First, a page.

Suspicious findings by rad oncs at CT simulation merit look by radiologist

Radiation oncologists who come across previously undetected findings during CT simulation have a responsibility to ensure that those images are reviewed by a diagnostic radiologist, according to researchers from the Henry Ford Health System in Detroit. While the group acknowledged that CT simulation images are not of the highest diagnostic quality, they can still yield clinically relevant information.

"CT-based planning has become the standard of care. It specifically allows for 3D visualization of the area of interest, and results in better tumor targeting with the sparing of normal tissues," said Dr. Anushka Patel in a talk at the 2007 American Society for Therapeutic Radiology and Oncology (ASTRO) meeting in Los Angeles. "In most radiation oncology departments with CT simulation, the images are not interpreted by diagnostic radiologists. We had a unique opportunity at one of our satellite facilities in which all CT scans performed at the time of simulation were formally read by a diagnostic radiologist."

"Our goal was to find the true incidence of previously undetected abnormalities at the time of simulation. We specifically assessed for new lesions by reviewing all diagnostic scans prior to simulation," Patel added.

For this study, CT simulation scan reports from 351 consecutive early breast cancer patients over a six-year period were reviewed. The mean age of the patients was 60 years, and one-fourth had a current or prior history of smoking, Patel stated.

"All patients underwent a standard fluoroscopy simulation. They were then brought to diagnostic radiology where a flat tabletop was created, and they were placed in the same position (as the fluoroscopy simulation). Five-millimeter CT slices were obtained 20 cm above and below the isocenter with no intravenous contrast," she said.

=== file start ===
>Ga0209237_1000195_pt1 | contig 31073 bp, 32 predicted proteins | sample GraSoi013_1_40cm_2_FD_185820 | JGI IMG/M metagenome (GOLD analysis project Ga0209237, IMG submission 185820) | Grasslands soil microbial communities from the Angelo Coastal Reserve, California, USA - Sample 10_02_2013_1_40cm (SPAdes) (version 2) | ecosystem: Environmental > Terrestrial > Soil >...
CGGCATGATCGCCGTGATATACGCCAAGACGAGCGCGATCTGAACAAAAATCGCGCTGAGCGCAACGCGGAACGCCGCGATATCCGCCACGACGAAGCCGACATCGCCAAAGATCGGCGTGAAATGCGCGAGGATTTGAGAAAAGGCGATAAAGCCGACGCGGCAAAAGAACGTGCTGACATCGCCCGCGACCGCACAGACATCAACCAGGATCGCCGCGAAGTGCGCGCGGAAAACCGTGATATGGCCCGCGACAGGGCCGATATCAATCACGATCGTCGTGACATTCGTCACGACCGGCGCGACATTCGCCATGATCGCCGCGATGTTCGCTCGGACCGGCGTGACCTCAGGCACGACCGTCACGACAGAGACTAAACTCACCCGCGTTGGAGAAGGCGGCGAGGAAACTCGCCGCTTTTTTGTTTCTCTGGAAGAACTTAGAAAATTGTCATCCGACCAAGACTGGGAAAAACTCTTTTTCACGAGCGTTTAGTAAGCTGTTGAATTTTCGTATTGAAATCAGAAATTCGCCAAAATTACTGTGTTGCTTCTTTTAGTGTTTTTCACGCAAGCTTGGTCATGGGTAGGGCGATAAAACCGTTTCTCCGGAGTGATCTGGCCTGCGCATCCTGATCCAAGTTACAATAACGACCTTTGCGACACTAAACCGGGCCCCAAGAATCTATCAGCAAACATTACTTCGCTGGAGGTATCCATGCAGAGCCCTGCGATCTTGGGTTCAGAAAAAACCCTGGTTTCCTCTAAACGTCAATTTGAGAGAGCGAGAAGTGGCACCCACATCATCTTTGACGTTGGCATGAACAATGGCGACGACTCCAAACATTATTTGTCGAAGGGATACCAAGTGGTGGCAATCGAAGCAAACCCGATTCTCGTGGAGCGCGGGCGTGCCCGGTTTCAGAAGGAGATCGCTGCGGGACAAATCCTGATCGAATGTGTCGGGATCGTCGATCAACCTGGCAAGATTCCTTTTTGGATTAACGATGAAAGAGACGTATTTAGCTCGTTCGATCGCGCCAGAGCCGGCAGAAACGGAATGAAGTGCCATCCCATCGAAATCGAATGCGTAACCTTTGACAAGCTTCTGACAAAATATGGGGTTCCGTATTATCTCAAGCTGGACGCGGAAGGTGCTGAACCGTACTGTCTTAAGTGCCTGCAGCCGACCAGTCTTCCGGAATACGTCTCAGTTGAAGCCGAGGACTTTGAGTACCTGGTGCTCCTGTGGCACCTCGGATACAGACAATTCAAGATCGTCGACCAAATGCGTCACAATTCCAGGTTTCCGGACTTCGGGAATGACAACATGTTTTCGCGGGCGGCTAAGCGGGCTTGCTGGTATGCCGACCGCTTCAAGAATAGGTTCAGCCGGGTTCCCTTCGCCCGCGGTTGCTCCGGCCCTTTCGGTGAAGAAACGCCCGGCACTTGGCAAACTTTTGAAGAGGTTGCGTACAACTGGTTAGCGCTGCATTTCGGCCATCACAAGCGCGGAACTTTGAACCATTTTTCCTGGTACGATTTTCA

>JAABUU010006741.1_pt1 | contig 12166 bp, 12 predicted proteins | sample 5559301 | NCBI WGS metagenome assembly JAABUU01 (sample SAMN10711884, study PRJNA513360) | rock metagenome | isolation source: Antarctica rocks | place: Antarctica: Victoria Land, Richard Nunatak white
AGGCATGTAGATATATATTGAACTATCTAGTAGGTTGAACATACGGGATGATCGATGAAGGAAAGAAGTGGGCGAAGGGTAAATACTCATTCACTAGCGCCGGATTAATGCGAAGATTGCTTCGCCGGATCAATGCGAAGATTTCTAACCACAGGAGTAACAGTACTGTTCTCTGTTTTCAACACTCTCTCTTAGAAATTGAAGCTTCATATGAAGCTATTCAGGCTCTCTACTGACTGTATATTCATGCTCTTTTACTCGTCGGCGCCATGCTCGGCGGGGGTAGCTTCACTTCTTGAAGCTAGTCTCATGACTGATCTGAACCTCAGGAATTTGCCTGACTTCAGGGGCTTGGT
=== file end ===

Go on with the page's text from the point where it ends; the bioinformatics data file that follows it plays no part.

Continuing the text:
The researchers determined the percentage of reports in which a previously undetected abnormality was reported on the planning CT. Finally, they reevaluated the prior and subsequent diagnostic CT exams to determine the relevance of these findings.

According to the results, 15% of the patients had some form of newly detected abnormalities seen on CT simulation. Among these patients, 60% of the findings were deemed by the reviewing diagnostic radiologist to be potentially significant ("cannot exclude metastatic findings") and required additional imaging with MRI or CT. The findings were previously undetected lung nodules, liver lesions, and kidney or adrenal lesions. Among these 31 patients who required additional workup, 9% had clinically relevant findings.

Patel and colleagues performed an additional analysis to see if certain patients carried risk factors for abnormal findings at the time of simulation. They found that there was no difference in the distribution of staging or percentage of abnormalities found. However, they did notice a difference in the mean age of the patients: Those with significant abnormalities had a mean age of 65.9 years (24%) versus those at 58.5 years. In those with lung lesions, smoking status did not indicate a greater risk for abnormalities, Patel added.

While most of these CT simulation-driven findings were ultimately deemed stable or benign, Patel and colleagues emphasized that "for quality assurance purposes, careful evaluation of CT planning simulation images is warranted." In particular, they recommended follow-up imaging for those with lung lesions.

However, the authors also stressed several caveats to using CT simulation images in this way. Markers and immobilization may create artifacts that mimic abnormalities. Other technical differences between a CT simulation image and a diagnostic one include patient position, slice thickness, and lack of contrast agent.

ASTRO session moderator Dr. May-Lin Tao asked how these findings would impact clinical care, suggesting that vigilant review of the CT simulation studies might be the beyond the scope of the radiation oncologists and could potentially lead to unnecessary tests.

"We do not feel that we need to have all CT sims followed up by a radiologist, but it can change patient care. We feel that there are instances where you can find abnormalities that should be truly assessed by the radiologist," Patel said.

By Shalmali Pal staff writer
January 4, 2008

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